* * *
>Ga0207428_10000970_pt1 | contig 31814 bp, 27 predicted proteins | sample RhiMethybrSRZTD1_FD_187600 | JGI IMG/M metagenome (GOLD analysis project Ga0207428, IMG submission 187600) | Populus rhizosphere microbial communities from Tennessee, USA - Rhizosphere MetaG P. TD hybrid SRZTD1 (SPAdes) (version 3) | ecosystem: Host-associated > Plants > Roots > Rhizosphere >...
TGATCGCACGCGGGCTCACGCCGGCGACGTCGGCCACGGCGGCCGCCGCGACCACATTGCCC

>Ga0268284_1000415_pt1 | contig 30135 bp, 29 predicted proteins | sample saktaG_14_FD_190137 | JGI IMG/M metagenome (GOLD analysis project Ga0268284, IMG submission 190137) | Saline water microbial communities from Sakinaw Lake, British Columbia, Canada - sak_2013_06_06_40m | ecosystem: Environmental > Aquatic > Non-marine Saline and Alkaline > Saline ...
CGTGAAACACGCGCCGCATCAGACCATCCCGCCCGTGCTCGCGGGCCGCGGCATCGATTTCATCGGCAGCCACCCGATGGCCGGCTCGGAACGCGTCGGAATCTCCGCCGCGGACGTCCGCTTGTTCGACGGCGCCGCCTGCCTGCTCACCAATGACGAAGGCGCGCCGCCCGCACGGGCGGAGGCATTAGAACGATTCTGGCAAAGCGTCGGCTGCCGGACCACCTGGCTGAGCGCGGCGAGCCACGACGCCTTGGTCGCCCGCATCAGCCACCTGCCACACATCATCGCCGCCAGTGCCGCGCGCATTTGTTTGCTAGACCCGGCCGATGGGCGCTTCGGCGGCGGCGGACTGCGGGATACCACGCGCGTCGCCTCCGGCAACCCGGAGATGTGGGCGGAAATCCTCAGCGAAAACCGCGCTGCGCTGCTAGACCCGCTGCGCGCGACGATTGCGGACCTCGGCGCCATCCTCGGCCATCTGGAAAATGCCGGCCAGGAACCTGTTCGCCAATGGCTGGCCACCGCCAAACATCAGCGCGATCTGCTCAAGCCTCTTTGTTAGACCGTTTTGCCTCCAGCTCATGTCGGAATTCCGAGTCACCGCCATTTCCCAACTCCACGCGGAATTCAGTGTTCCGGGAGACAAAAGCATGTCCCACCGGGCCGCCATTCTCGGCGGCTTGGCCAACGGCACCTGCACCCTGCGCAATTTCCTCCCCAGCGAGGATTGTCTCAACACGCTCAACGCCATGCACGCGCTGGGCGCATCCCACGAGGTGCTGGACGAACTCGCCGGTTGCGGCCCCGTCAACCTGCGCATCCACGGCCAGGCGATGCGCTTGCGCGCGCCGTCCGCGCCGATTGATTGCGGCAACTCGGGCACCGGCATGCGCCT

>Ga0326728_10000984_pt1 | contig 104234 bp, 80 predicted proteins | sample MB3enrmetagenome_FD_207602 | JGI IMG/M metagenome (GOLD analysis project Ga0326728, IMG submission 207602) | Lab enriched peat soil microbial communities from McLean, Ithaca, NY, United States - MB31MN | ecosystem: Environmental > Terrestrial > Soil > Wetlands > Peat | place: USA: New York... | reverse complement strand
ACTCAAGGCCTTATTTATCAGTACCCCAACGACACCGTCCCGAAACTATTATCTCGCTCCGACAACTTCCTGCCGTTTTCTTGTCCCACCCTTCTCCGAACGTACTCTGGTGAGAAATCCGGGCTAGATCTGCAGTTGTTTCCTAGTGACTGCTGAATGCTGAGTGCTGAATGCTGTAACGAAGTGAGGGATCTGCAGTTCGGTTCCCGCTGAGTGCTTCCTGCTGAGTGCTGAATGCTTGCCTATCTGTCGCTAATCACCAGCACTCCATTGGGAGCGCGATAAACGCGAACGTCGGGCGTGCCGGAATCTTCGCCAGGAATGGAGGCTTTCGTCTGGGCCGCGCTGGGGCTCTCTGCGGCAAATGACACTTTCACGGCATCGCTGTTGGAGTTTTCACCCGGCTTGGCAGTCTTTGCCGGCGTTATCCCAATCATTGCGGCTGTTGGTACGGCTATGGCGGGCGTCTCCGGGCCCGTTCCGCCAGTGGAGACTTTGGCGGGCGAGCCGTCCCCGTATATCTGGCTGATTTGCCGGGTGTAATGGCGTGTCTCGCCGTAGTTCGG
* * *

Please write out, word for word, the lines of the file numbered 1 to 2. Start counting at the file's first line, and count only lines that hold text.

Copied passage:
>Ga0207428_10000970_pt1 | contig 31814 bp, 27 predicted proteins | sample RhiMethybrSRZTD1_FD_187600 | JGI IMG/M metagenome (GOLD analysis project Ga0207428, IMG submission 187600) | Populus rhizosphere microbial communities from Tennessee, USA - Rhizosphere MetaG P. TD hybrid SRZTD1 (SPAdes) (version 3) | ecosystem: Host-associated > Plants > Roots > Rhizosphere >...
TGATCGCACGCGGGCTCACGCCGGCGACGTCGGCCACGGCGGCCGCCGCGACCACATTGCCC